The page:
FN Media Group Presents Safehaven.com Market Commentary
New York, NY – January 3, 2020 – They’re calling it “the streaming wars.” A bitter fight over market share between media giants. First, there was Netflix. But now, there’s Disney, AT&T, Comcast, Apple…the list goes on. Mentioned in today’s commentary includes: Microsoft Corporation (NASDAQ: MSFT), Netflix, Inc. (NASDAQ: NFLX), The Walt Disney Company (NYSE: DIS), Apple Inc. (NASDAQ: AAPL), Take-Two Interactive Software, Inc. (NASDAQ: TTWO).
Torque is a little company disrupting a corner of the hottest new market in the streaming scene — esports. Esports are video game sports tournaments that are attracting big audiences, with investors, advertisers, and the streaming giants paying attention. The four biggest esports events of 2018 generated 190.1 million viewing hours. The potential audience for esports in 2019 could be as high as 438 million people.
It’s a sector that has only just begun to attract real attention – and Torque esports Corp. is taking advantage of esports’ rise in a way that no other company has mastered yet…using the ability to cull data from across the industry for advertisers and sponsors.
Here are five things you may not know about Torque:
#1 The Streaming Wars Are Heating Up
All of the biggest names in media are duking it out on a new battlefield. From Netflix to Disney and Apple and beyond, there is a major war under way and the winner stands to reap the benefits of one of the hottest new markets on the planet.
Netflix (NFLX), of course, is the pioneer in this sector, and is ramping up original content as the battle for new and returning subscribers gets heavy. Though it has lost some key shows to its competitors, it is still hanging on, and is unlikely to go anywhere soon.
Disney (DIS), on the other hand, is betting big on its in-house content and content from its acquisitions, including its merger with Fox and its $4 billion purchase of LucasFilms which is already paying off thanks to the wild success of the Star Wars franchise, including the recently released Mandalorian series which has become an internet sensation through its depiction of a baby Yoda.
What is yet to be seen, however, is how Apple (AAPL) will contend with these behemoths. It too is looking to bank on original content, but unlike Netflix and Disney, the company is also juggling a tech empire which may even be leveraged to secure more subscriptions naturally. It also offers a more appealing subscription cost, coming in at $4.99 per month, as opposed to Disney’s $6.99 and Netflix’s $8.99 per month.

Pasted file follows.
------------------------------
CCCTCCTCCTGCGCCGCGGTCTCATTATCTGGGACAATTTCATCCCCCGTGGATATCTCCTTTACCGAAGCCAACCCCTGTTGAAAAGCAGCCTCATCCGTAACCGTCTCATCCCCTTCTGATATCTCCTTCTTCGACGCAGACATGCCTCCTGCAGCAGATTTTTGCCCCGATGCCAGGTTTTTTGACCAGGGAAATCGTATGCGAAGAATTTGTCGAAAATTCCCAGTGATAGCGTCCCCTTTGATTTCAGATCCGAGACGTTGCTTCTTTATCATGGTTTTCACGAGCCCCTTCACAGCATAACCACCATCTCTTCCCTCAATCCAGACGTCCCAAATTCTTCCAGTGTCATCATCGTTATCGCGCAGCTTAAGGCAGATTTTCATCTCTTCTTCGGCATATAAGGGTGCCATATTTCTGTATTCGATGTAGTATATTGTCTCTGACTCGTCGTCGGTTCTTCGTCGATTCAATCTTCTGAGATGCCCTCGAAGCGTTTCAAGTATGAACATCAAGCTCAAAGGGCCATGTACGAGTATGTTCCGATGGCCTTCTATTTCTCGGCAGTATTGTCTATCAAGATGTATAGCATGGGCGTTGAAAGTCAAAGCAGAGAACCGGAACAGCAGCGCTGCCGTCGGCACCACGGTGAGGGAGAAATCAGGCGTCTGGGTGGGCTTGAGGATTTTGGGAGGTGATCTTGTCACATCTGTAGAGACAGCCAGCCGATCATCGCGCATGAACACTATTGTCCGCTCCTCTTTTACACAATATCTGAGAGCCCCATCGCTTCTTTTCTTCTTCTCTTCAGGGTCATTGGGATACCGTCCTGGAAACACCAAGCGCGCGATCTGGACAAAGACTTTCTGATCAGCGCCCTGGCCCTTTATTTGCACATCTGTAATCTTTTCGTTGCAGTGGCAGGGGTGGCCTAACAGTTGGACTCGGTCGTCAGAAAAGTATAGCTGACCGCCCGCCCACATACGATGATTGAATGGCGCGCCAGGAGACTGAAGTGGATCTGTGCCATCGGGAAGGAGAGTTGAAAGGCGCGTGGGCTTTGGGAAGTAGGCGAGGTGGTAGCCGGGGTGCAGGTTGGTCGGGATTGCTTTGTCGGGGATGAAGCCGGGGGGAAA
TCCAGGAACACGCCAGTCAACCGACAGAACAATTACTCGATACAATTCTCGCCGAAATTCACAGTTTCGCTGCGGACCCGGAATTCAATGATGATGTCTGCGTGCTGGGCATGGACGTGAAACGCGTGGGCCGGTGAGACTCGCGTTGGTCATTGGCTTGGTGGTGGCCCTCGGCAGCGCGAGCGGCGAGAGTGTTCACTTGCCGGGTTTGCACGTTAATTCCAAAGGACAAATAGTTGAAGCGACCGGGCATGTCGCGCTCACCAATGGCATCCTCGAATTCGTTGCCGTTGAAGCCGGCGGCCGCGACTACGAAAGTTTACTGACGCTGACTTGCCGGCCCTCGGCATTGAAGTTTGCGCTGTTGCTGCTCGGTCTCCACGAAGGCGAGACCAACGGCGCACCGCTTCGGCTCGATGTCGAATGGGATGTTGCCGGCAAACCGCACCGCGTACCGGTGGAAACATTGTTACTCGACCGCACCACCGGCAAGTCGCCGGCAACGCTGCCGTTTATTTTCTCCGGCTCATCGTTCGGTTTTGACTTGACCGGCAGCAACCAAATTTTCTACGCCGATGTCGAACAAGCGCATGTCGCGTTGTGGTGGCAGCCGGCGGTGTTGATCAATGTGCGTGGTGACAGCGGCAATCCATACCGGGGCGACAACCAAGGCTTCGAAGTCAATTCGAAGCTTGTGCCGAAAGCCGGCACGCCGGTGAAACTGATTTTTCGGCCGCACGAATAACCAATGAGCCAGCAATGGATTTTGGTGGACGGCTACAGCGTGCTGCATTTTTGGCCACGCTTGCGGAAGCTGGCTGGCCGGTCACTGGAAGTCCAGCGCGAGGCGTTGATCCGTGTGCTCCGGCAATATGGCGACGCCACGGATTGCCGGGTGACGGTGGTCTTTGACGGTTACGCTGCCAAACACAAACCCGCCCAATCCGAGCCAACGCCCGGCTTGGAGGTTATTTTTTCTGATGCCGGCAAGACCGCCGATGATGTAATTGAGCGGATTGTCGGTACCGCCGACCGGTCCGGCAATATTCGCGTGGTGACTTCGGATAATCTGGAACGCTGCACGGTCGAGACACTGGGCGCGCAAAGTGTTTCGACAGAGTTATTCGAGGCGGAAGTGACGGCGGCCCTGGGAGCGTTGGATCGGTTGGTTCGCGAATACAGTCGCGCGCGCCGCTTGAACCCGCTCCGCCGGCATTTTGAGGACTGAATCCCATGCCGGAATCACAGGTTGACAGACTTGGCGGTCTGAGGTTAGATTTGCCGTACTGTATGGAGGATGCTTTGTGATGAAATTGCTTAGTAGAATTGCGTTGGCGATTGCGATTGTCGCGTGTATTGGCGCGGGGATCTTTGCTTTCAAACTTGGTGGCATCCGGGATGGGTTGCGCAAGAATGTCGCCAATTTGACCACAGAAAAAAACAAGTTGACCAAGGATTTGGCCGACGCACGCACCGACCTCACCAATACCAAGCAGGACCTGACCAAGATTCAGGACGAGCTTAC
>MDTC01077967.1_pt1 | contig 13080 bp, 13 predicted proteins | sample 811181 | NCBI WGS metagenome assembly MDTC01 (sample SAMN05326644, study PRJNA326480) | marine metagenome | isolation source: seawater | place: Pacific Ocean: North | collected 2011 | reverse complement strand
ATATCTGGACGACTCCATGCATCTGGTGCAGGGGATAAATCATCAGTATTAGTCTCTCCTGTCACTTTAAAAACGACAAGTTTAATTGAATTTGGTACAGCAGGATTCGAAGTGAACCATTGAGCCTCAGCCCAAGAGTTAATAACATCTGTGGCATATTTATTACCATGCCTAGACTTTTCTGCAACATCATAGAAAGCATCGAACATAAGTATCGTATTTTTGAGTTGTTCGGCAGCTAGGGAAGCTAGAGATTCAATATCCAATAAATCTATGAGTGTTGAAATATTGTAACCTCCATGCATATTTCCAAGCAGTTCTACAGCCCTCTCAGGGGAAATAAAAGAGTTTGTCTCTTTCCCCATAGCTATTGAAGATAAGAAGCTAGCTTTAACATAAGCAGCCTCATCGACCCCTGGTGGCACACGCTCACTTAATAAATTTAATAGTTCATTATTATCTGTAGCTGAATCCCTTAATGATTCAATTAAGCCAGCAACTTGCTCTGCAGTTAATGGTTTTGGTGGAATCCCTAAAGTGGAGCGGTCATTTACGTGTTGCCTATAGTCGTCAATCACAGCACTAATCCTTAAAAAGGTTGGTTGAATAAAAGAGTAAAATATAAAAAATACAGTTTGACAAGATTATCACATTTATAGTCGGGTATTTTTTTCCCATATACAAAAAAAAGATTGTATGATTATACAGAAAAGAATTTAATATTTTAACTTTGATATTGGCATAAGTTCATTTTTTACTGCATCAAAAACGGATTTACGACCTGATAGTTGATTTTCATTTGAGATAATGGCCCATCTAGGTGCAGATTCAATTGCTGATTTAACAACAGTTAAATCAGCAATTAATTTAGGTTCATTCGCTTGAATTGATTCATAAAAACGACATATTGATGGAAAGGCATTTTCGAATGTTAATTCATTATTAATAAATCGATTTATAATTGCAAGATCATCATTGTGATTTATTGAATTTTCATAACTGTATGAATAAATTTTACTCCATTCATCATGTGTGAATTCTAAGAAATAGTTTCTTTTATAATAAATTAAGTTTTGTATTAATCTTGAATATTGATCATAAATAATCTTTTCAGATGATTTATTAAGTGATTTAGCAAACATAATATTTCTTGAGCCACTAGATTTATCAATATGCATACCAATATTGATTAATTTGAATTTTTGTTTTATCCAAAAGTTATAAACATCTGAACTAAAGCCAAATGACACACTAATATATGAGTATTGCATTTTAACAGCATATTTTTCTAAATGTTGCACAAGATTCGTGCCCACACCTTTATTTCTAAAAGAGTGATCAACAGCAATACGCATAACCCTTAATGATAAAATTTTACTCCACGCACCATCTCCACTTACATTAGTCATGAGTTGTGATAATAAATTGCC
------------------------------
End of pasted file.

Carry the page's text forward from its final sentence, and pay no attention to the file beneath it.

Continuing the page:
#2 Esports: The New Kid on The Block
Ever heard of Fortnite? It’s that game that your son, or nephew, or the kid next door plays for hours every day. And it’s probably the biggest cultural sensation to sweep the globe since Pokemon. And people don’t just love to play Fortnite: they love to watch it.
The streaming service Twitch broadcasts Fornite matches, and in October more than 7 million people tuned in to watch a “Black Hole” match. It’s the Fortnite 2018 World Cup, the biggest event in esports. 40 million players competed to enter into the final competition, where prizes ranged from $50,000 to $3 million. The total prize pool was $30 million.
Fortnite is just one piece of the esports puzzle. This new and rising sports industry has the potential to top $1 billion in revenue by 2022. As an industry, video games have surpassed nearly every other form of entertainment. Revenue has tripled since 2000—rising from less than $50 billion to more than $120 billion per year. Estimates have the industry doubling again, to $300 billion by 2025.
It’s literally bigger than Hollywood. And millions are tuning in to watch professional gamers duke it out for big prizes.
Even Microsoft (MSFT) is looking to get into the game with its acquisition of Mixer, another streaming service. In fact, eager to get new subscribers, Microsoft paid a rumored $100 million to get Fortnite superstar Tyler “Ninja” Blevins on its platform.
Comcast too has invested $50 million into a new esports arena, while Twitch signed a $90 million deal to broadcast the Overwatch World Cup, another international esports event. Across the board, traditional sports are down. And esports is still in its infancy.